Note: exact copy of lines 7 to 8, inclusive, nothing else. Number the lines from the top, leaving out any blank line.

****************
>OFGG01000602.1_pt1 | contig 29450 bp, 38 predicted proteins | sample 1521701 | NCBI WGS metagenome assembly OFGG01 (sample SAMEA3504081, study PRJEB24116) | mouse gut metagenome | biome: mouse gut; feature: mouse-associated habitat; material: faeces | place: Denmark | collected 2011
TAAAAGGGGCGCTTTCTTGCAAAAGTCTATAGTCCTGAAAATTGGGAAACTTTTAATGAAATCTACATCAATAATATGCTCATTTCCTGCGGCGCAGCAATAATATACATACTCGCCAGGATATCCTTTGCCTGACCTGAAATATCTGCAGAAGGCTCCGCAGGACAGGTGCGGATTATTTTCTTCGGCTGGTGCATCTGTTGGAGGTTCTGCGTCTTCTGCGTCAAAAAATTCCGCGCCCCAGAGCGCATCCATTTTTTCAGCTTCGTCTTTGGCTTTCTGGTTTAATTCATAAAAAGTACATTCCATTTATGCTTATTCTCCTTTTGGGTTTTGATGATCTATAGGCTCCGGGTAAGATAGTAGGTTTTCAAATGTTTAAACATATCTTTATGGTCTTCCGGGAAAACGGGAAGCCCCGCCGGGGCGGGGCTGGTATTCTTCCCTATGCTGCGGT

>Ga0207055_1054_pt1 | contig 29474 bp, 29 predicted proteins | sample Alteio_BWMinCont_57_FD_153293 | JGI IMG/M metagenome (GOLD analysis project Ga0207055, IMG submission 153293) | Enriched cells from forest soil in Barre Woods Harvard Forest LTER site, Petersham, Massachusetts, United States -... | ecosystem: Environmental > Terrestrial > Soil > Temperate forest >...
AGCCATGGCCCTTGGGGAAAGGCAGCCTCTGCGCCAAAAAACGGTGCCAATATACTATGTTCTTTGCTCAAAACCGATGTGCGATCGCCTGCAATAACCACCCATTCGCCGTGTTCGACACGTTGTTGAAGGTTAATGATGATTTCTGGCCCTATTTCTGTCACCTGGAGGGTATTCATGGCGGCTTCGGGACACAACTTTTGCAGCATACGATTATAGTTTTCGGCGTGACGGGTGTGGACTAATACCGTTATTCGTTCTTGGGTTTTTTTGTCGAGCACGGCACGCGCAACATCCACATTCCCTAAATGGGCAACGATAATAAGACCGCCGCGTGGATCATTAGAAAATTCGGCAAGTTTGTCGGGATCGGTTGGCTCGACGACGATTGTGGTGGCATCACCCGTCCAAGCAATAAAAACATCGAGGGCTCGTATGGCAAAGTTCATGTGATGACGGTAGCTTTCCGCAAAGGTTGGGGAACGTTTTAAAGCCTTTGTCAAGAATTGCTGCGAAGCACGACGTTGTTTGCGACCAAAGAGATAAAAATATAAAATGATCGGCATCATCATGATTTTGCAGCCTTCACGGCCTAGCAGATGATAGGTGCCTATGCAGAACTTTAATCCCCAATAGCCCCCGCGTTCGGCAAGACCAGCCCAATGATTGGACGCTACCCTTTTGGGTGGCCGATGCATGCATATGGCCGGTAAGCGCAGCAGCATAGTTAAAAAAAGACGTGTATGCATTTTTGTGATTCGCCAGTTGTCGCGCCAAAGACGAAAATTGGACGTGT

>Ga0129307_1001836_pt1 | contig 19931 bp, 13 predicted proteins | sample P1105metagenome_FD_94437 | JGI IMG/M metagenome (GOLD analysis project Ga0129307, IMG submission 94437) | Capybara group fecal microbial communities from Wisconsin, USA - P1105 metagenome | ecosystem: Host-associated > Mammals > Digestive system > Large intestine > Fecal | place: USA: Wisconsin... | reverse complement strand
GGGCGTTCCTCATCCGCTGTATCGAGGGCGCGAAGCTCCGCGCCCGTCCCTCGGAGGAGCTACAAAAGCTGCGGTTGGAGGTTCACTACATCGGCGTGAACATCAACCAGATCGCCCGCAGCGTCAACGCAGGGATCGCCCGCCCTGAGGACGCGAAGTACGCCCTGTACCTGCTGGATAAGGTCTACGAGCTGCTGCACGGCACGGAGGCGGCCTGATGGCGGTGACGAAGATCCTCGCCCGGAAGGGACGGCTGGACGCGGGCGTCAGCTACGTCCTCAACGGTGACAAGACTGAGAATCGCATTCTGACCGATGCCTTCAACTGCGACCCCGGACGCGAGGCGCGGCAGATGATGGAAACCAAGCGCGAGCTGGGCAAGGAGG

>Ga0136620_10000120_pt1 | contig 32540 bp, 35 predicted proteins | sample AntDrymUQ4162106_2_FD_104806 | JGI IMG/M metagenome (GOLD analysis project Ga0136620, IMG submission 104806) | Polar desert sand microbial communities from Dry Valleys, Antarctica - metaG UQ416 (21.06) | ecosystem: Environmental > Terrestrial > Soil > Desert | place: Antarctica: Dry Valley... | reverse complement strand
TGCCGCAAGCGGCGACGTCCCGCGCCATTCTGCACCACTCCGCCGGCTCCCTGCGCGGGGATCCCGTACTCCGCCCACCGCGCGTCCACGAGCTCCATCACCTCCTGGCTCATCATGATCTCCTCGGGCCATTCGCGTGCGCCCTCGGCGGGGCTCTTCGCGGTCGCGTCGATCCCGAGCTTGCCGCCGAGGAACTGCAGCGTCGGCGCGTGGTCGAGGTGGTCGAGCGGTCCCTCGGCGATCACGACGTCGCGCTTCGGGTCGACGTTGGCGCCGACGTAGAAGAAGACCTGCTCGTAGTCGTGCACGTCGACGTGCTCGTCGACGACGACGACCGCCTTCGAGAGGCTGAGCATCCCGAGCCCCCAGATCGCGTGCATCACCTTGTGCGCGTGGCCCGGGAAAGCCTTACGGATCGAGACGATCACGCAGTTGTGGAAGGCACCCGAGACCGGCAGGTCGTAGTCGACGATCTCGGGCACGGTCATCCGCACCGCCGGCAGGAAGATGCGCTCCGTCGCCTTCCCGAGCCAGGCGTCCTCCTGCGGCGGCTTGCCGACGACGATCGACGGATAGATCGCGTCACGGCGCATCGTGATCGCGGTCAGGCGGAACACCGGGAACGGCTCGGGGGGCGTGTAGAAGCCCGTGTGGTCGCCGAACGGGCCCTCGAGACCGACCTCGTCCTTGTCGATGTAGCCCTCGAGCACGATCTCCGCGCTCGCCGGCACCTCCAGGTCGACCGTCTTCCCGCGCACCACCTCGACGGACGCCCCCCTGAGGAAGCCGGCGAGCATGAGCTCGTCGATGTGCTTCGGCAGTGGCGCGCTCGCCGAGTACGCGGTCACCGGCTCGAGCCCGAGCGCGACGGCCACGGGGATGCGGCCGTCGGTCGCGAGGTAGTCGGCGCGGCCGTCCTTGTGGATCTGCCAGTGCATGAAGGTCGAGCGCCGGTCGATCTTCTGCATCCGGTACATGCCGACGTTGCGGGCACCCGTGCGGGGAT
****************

>Ga0136620_10000120_pt1 | contig 32540 bp, 35 predicted proteins | sample AntDrymUQ4162106_2_FD_104806 | JGI IMG/M metagenome (GOLD analysis project Ga0136620, IMG submission 104806) | Polar desert sand microbial communities from Dry Valleys, Antarctica - metaG UQ416 (21.06) | ecosystem: Environmental > Terrestrial > Soil > Desert | place: Antarctica: Dry Valley... | reverse complement strand
TGCCGCAAGCGGCGACGTCCCGCGCCATTCTGCACCACTCCGCCGGCTCCCTGCGCGGGGATCCCGTACTCCGCCCACCGCGCGTCCACGAGCTCCATCACCTCCTGGCTCATCATGATCTCCTCGGGCCATTCGCGTGCGCCCTCGGCGGGGCTCTTCGCGGTCGCGTCGATCCCGAGCTTGCCGCCGAGGAACTGCAGCGTCGGCGCGTGGTCGAGGTGGTCGAGCGGTCCCTCGGCGATCACGACGTCGCGCTTCGGGTCGACGTTGGCGCCGACGTAGAAGAAGACCTGCTCGTAGTCGTGCACGTCGACGTGCTCGTCGACGACGACGACCGCCTTCGAGAGGCTGAGCATCCCGAGCCCCCAGATCGCGTGCATCACCTTGTGCGCGTGGCCCGGGAAAGCCTTACGGATCGAGACGATCACGCAGTTGTGGAAGGCACCCGAGACCGGCAGGTCGTAGTCGACGATCTCGGGCACGGTCATCCGCACCGCCGGCAGGAAGATGCGCTCCGTCGCCTTCCCGAGCCAGGCGTCCTCCTGCGGCGGCTTGCCGACGACGATCGACGGATAGATCGCGTCACGGCGCATCGTGATCGCGGTCAGGCGGAACACCGGGAACGGCTCGGGGGGCGTGTAGAAGCCCGTGTGGTCGCCGAACGGGCCCTCGAGACCGACCTCGTCCTTGTCGATGTAGCCCTCGAGCACGATCTCCGCGCTCGCCGGCACCTCCAGGTCGACCGTCTTCCCGCGCACCACCTCGACGGACGCCCCCCTGAGGAAGCCGGCGAGCATGAGCTCGTCGATGTGCTTCGGCAGTGGCGCGCTCGCCGAGTACGCGGTCACCGGCTCGAGCCCGAGCGCGACGGCCACGGGGATGCGGCCGTCGGTCGCGAGGTAGTCGGCGCGGCCGTCCTTGTGGATCTGCCAGTGCATGAAGGTCGAGCGCCGGTCGATCTTCTGCATCCGGTACATGCCGACGTTGCGGGCACCCGTGCGGGGAT